BANJUL, Gambia (AP) — Gambia's new vice president will be a female leader of the opposition coalition that helped bring new President Adama Barrow to power, a presidential spokesman announced Monday, as regional troops continued security sweeps to prepare for Barrow's return to the country he now rules.
The appointment of Fatoumata Tambajang as vice president was announced at a news conference by coalition spokesman Halifa Sallah. He said the rest of Barrow's cabinet would be revealed Tuesday.
A former U.N. Development Program staffer, Tambajang was instrumental in helping Gambia's opposition parties overcome their differences and unite against ousted President Yahya Jammeh, who came to power in a coup and ruled for 22 years.
Barrow remained in Senegal Monday, where he traveled more than a week ago when it was uncertain whether Jammeh would acknowledge defeat in the December election and step down.
After days of frantic mediation, and as a regional intervention force deployed to apply pressure, Jammeh finally agreed to leave, flying out late Saturday night. Mediators said his destination was Equatorial Guinea, though that notoriously secretive country has yet to confirm Jammeh's arrival.
Barrow's return date has not been fixed, and this week's appointments are aimed at filling a void created by his absence.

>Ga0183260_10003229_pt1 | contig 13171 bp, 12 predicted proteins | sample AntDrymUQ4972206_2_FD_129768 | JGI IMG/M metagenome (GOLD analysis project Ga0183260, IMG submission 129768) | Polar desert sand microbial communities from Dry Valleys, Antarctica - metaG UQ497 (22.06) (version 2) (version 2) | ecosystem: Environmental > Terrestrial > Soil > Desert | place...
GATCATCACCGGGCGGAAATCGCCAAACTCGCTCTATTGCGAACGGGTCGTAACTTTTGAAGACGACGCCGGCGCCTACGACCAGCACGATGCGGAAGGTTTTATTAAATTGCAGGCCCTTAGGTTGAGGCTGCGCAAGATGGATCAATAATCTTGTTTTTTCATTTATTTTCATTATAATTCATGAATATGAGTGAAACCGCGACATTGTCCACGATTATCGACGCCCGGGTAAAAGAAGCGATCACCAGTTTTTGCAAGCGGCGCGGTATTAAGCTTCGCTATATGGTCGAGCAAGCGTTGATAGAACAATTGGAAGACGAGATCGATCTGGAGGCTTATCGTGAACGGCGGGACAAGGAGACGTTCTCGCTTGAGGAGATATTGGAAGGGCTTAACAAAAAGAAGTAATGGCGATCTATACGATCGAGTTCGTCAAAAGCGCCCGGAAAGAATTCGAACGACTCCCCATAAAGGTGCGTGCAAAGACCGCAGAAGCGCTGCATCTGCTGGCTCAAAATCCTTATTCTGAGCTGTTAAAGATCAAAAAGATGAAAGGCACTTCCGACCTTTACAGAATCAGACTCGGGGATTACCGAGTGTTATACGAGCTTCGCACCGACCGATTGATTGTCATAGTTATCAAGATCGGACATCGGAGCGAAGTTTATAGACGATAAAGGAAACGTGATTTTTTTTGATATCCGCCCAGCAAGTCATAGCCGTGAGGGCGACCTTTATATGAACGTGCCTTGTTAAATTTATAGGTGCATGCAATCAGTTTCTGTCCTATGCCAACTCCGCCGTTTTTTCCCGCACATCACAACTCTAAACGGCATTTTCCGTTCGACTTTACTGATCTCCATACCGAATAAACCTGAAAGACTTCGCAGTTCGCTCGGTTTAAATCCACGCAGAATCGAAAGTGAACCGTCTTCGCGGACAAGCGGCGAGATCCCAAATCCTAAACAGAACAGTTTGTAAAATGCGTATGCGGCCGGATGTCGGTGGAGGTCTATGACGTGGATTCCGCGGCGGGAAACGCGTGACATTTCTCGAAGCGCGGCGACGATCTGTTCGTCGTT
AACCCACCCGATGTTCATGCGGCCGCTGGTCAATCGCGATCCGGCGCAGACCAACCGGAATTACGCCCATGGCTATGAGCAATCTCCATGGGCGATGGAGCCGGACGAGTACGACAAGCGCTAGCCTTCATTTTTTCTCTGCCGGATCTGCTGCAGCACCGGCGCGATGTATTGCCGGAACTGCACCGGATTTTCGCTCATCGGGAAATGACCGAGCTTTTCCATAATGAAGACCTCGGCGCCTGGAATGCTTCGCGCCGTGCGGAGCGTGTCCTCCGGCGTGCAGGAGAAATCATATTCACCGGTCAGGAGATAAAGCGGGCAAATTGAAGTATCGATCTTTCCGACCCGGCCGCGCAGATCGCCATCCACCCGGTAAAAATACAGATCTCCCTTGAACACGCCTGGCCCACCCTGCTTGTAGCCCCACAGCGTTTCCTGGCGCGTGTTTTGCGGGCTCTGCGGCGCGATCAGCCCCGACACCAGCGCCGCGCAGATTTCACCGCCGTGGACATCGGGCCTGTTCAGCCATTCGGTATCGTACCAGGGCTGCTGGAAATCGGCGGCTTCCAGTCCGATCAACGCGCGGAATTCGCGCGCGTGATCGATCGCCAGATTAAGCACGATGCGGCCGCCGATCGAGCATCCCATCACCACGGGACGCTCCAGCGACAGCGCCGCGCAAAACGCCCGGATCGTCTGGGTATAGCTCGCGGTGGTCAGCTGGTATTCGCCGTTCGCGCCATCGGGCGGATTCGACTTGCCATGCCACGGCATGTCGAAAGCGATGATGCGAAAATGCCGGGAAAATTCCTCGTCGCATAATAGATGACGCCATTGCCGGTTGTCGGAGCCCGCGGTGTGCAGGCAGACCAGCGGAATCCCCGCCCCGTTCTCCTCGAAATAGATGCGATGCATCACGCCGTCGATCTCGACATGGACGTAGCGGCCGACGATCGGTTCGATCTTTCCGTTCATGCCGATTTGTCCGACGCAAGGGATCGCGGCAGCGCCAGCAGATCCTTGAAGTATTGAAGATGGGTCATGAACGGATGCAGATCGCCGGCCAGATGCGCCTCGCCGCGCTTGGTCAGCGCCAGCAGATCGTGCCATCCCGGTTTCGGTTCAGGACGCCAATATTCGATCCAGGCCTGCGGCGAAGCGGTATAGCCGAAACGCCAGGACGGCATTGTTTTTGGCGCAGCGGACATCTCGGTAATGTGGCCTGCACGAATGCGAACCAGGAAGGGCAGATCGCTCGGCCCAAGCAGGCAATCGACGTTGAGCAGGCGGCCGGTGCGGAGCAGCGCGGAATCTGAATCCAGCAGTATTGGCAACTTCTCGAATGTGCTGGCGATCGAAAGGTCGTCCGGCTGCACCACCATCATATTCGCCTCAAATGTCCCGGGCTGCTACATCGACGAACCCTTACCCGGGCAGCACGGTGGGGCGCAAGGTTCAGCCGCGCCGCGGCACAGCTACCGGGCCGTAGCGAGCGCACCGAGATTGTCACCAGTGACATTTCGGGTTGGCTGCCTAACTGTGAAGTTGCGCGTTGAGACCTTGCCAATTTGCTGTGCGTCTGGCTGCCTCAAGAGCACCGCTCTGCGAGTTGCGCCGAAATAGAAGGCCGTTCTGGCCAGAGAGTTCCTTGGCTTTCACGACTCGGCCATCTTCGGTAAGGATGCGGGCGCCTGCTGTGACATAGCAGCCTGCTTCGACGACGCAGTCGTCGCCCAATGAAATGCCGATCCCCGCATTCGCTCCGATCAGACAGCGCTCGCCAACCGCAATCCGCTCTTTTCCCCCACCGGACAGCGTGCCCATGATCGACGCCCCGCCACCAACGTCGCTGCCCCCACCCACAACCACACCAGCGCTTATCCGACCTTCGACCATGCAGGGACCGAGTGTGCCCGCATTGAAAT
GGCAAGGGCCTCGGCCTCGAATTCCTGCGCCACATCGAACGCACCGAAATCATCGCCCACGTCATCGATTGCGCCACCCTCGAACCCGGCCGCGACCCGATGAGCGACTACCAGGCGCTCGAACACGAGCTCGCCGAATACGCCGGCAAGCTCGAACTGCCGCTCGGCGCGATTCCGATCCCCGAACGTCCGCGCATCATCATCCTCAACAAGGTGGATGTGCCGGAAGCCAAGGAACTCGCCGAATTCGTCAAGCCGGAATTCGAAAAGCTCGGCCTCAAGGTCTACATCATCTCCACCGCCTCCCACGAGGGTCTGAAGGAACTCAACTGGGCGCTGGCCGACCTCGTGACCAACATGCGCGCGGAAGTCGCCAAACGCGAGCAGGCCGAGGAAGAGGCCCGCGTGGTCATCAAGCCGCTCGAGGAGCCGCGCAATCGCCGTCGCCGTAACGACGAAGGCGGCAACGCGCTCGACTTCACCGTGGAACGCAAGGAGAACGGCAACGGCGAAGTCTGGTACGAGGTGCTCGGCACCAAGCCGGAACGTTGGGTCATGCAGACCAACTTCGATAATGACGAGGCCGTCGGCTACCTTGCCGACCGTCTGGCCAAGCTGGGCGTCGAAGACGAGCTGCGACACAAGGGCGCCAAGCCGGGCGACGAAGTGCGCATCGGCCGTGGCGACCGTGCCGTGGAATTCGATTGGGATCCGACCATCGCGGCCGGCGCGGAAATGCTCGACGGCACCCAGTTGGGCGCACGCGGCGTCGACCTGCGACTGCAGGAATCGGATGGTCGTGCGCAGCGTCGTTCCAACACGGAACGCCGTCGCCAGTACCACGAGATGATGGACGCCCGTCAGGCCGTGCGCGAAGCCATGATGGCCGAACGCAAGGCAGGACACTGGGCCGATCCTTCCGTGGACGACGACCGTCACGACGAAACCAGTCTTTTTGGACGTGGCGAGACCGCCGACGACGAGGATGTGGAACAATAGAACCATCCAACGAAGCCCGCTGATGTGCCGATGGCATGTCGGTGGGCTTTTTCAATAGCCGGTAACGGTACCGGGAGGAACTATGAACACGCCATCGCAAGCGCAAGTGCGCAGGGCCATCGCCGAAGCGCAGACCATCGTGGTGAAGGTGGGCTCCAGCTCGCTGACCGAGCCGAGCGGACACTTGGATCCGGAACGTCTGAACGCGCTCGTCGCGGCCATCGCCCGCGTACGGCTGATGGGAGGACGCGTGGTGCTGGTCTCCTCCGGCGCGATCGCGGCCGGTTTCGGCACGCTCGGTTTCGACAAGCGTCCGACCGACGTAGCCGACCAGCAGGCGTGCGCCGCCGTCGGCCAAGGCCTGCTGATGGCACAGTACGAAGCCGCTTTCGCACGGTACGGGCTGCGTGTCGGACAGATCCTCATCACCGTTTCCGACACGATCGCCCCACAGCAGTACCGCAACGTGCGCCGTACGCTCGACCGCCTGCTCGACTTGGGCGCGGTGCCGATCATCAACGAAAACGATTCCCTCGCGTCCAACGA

The armed forces have pledged loyalty to him, though regional forces from the West African body known as ECOWAS on Monday continued to push Gambian soldiers out of the official residence, State House, in advance of Barrow's arrival. They also took over a Republican Guard barracks training center in Bakau, just outside Banjul.
The presence of ECOWAS troops was cheered by many in the capital, and some emboldened Gambians even tried to cross the gates of State House — a place they didn't dare attempt to enter before.
Abass Hydra said it was his first time back near State House since his father was arrested inexplicably during prayers and held for three months. "It was very difficult for us at that time, and it was traumatizing, and now finally we are free because Jammeh is gone," he said. "I hope for peace and unity. We need ECOWAS here so that they can help stabilize things."
Meanwhile, Equatorial Guinea's opposition denounced the government's decision to welcome Jammeh.
President Teodoro Obiang will be held responsible "for what might occur" as a result of Jammeh's presence on the country's soil, according to a statement emailed Monday by Andres Esono Ondo, secretary general of the opposition Convergence for Social Democracy.
Jammeh should not qualify for political asylum because he triggered Gambia's crisis by refusing to step down, the Democratic Opposition Front said in a separate statement Sunday.
"We are not against Pan-Africanism, but we are in favor of a more objective Pan-Africanism that does not consist in just bringing over the waste of Africa," the group said.
U.N. spokesman Stephane Dujarric said preventive diplomacy in Gambia avoided bloodshed, restored democracy and averted what it calls a "humanitarian disaster."
Dujarric said the unity of ECOWAS, with U.N. backing, was critical to Jammeh's handover of power and if diplomacy had not worked, "we would have seen a far worse situation."
Associated Press writer Robbie Corey-Boulet contributed from Abidjan, Ivory Coast.